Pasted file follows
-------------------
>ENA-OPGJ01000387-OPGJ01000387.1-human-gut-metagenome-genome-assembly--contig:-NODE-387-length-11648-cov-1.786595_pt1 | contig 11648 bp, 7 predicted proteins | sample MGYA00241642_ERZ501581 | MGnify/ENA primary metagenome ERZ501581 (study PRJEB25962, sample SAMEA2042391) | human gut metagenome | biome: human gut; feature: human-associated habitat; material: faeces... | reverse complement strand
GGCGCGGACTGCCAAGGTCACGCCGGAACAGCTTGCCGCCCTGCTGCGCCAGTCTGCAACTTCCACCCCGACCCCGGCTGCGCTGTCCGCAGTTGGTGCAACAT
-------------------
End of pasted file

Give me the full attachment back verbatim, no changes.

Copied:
>ENA-OPGJ01000387-OPGJ01000387.1-human-gut-metagenome-genome-assembly--contig:-NODE-387-length-11648-cov-1.786595_pt1 | contig 11648 bp, 7 predicted proteins | sample MGYA00241642_ERZ501581 | MGnify/ENA primary metagenome ERZ501581 (study PRJEB25962, sample SAMEA2042391) | human gut metagenome | biome: human gut; feature: human-associated habitat; material: faeces... | reverse complement strand
GGCGCGGACTGCCAAGGTCACGCCGGAACAGCTTGCCGCCCTGCTGCGCCAGTCTGCAACTTCCACCCCGACCCCGGCTGCGCTGTCCGCAGTTGGTGCAACAT